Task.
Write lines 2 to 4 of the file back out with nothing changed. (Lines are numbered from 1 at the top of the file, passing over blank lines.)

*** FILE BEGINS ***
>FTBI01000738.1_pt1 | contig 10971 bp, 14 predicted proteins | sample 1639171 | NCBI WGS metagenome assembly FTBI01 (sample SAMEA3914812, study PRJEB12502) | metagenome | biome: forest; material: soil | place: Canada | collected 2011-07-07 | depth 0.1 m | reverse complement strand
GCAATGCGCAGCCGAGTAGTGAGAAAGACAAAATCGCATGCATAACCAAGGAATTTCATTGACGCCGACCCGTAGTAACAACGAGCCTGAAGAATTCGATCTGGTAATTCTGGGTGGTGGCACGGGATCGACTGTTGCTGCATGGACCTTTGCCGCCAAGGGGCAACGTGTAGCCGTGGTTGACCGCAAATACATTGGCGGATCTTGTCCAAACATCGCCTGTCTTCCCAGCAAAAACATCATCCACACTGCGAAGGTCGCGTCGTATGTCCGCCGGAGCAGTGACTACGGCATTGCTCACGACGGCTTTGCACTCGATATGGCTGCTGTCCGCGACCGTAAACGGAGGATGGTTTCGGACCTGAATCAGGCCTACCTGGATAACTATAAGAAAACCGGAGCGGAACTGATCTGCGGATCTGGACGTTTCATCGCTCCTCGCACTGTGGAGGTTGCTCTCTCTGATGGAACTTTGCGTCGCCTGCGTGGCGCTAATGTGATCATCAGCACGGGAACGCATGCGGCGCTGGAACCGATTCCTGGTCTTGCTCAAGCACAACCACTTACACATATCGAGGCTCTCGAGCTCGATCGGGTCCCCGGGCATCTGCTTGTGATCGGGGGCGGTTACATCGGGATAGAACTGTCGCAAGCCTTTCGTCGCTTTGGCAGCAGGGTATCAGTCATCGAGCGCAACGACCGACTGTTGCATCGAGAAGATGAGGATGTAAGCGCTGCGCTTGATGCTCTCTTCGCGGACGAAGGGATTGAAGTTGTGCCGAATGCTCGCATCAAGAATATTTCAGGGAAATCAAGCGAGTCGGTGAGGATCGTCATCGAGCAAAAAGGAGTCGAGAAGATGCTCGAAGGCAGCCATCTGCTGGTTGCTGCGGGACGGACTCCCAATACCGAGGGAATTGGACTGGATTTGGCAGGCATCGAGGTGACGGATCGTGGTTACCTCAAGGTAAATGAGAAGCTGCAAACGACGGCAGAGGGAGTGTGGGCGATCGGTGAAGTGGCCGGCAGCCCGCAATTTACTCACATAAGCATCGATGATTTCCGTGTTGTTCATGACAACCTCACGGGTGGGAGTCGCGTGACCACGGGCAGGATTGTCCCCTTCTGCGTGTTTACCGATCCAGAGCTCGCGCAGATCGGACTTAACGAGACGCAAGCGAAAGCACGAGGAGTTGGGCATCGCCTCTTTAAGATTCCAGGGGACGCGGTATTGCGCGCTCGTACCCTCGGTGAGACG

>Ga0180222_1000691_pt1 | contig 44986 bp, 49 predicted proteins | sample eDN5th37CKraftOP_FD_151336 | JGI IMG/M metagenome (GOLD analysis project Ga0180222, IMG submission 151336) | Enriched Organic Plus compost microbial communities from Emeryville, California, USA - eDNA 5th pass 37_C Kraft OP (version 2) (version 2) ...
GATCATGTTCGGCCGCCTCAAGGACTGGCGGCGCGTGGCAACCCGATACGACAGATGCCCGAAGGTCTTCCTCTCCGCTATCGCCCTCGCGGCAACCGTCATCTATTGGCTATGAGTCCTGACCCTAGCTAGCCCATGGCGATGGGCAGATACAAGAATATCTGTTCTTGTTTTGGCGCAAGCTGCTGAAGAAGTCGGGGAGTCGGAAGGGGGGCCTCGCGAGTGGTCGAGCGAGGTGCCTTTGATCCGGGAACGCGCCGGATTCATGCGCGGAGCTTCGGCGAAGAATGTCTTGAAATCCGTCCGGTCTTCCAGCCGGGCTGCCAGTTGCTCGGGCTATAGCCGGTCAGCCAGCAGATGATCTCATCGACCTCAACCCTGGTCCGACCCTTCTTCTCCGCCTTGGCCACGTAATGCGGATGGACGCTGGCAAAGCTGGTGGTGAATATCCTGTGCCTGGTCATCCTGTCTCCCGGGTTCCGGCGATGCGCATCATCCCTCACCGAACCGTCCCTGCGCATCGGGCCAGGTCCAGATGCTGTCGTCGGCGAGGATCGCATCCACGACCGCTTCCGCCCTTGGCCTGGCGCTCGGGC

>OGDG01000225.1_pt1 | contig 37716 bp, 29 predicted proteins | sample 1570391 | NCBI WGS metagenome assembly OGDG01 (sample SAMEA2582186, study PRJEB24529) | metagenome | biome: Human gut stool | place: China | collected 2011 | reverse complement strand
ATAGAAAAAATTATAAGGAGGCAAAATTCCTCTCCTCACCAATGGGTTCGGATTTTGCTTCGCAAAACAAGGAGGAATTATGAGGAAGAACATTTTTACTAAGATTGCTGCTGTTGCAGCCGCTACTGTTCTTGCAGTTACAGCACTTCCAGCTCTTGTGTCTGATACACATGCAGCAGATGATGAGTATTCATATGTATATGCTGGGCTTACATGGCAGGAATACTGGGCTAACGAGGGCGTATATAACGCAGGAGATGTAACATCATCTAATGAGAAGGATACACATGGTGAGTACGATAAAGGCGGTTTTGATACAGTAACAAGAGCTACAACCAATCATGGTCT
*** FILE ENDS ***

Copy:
GCAATGCGCAGCCGAGTAGTGAGAAAGACAAAATCGCATGCATAACCAAGGAATTTCATTGACGCCGACCCGTAGTAACAACGAGCCTGAAGAATTCGATCTGGTAATTCTGGGTGGTGGCACGGGATCGACTGTTGCTGCATGGACCTTTGCCGCCAAGGGGCAACGTGTAGCCGTGGTTGACCGCAAATACATTGGCGGATCTTGTCCAAACATCGCCTGTCTTCCCAGCAAAAACATCATCCACACTGCGAAGGTCGCGTCGTATGTCCGCCGGAGCAGTGACTACGGCATTGCTCACGACGGCTTTGCACTCGATATGGCTGCTGTCCGCGACCGTAAACGGAGGATGGTTTCGGACCTGAATCAGGCCTACCTGGATAACTATAAGAAAACCGGAGCGGAACTGATCTGCGGATCTGGACGTTTCATCGCTCCTCGCACTGTGGAGGTTGCTCTCTCTGATGGAACTTTGCGTCGCCTGCGTGGCGCTAATGTGATCATCAGCACGGGAACGCATGCGGCGCTGGAACCGATTCCTGGTCTTGCTCAAGCACAACCACTTACACATATCGAGGCTCTCGAGCTCGATCGGGTCCCCGGGCATCTGCTTGTGATCGGGGGCGGTTACATCGGGATAGAACTGTCGCAAGCCTTTCGTCGCTTTGGCAGCAGGGTATCAGTCATCGAGCGCAACGACCGACTGTTGCATCGAGAAGATGAGGATGTAAGCGCTGCGCTTGATGCTCTCTTCGCGGACGAAGGGATTGAAGTTGTGCCGAATGCTCGCATCAAGAATATTTCAGGGAAATCAAGCGAGTCGGTGAGGATCGTCATCGAGCAAAAAGGAGTCGAGAAGATGCTCGAAGGCAGCCATCTGCTGGTTGCTGCGGGACGGACTCCCAATACCGAGGGAATTGGACTGGATTTGGCAGGCATCGAGGTGACGGATCGTGGTTACCTCAAGGTAAATGAGAAGCTGCAAACGACGGCAGAGGGAGTGTGGGCGATCGGTGAAGTGGCCGGCAGCCCGCAATTTACTCACATAAGCATCGATGATTTCCGTGTTGTTCATGACAACCTCACGGGTGGGAGTCGCGTGACCACGGGCAGGATTGTCCCCTTCTGCGTGTTTACCGATCCAGAGCTCGCGCAGATCGGACTTAACGAGACGCAAGCGAAAGCACGAGGAGTTGGGCATCGCCTCTTTAAGATTCCAGGGGACGCGGTATTGCGCGCTCGTACCCTCGGTGAGACG

>Ga0180222_1000691_pt1 | contig 44986 bp, 49 predicted proteins | sample eDN5th37CKraftOP_FD_151336 | JGI IMG/M metagenome (GOLD analysis project Ga0180222, IMG submission 151336) | Enriched Organic Plus compost microbial communities from Emeryville, California, USA - eDNA 5th pass 37_C Kraft OP (version 2) (version 2) ...
GATCATGTTCGGCCGCCTCAAGGACTGGCGGCGCGTGGCAACCCGATACGACAGATGCCCGAAGGTCTTCCTCTCCGCTATCGCCCTCGCGGCAACCGTCATCTATTGGCTATGAGTCCTGACCCTAGCTAGCCCATGGCGATGGGCAGATACAAGAATATCTGTTCTTGTTTTGGCGCAAGCTGCTGAAGAAGTCGGGGAGTCGGAAGGGGGGCCTCGCGAGTGGTCGAGCGAGGTGCCTTTGATCCGGGAACGCGCCGGATTCATGCGCGGAGCTTCGGCGAAGAATGTCTTGAAATCCGTCCGGTCTTCCAGCCGGGCTGCCAGTTGCTCGGGCTATAGCCGGTCAGCCAGCAGATGATCTCATCGACCTCAACCCTGGTCCGACCCTTCTTCTCCGCCTTGGCCACGTAATGCGGATGGACGCTGGCAAAGCTGGTGGTGAATATCCTGTGCCTGGTCATCCTGTCTCCCGGGTTCCGGCGATGCGCATCATCCCTCACCGAACCGTCCCTGCGCATCGGGCCAGGTCCAGATGCTGTCGTCGGCGAGGATCGCATCCACGACCGCTTCCGCCCTTGGCCTGGCGCTCGGGC